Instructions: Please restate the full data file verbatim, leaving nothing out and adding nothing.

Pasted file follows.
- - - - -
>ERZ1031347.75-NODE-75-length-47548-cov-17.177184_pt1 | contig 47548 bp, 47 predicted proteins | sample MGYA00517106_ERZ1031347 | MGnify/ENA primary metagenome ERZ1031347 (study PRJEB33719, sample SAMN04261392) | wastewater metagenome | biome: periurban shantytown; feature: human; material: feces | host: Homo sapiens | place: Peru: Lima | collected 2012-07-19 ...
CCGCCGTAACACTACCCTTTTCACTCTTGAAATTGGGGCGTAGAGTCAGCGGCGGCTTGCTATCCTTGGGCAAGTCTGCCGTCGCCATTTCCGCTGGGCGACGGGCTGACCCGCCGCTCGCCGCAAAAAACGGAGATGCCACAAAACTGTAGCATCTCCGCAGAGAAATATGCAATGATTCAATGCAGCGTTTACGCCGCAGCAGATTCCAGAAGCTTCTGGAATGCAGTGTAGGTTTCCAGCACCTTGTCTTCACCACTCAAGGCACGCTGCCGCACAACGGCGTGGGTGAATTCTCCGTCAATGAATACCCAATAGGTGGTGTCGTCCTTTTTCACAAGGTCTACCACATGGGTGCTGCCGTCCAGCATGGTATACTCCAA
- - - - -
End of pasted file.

>ERZ1031347.75-NODE-75-length-47548-cov-17.177184_pt1 | contig 47548 bp, 47 predicted proteins | sample MGYA00517106_ERZ1031347 | MGnify/ENA primary metagenome ERZ1031347 (study PRJEB33719, sample SAMN04261392) | wastewater metagenome | biome: periurban shantytown; feature: human; material: feces | host: Homo sapiens | place: Peru: Lima | collected 2012-07-19 ...
CCGCCGTAACACTACCCTTTTCACTCTTGAAATTGGGGCGTAGAGTCAGCGGCGGCTTGCTATCCTTGGGCAAGTCTGCCGTCGCCATTTCCGCTGGGCGACGGGCTGACCCGCCGCTCGCCGCAAAAAACGGAGATGCCACAAAACTGTAGCATCTCCGCAGAGAAATATGCAATGATTCAATGCAGCGTTTACGCCGCAGCAGATTCCAGAAGCTTCTGGAATGCAGTGTAGGTTTCCAGCACCTTGTCTTCACCACTCAAGGCACGCTGCCGCACAACGGCGTGGGTGAATTCTCCGTCAATGAATACCCAATAGGTGGTGTCGTCCTTTTTCACAAGGTCTACCACATGGGTGCTGCCGTCCAGCATGGTATACTCCAA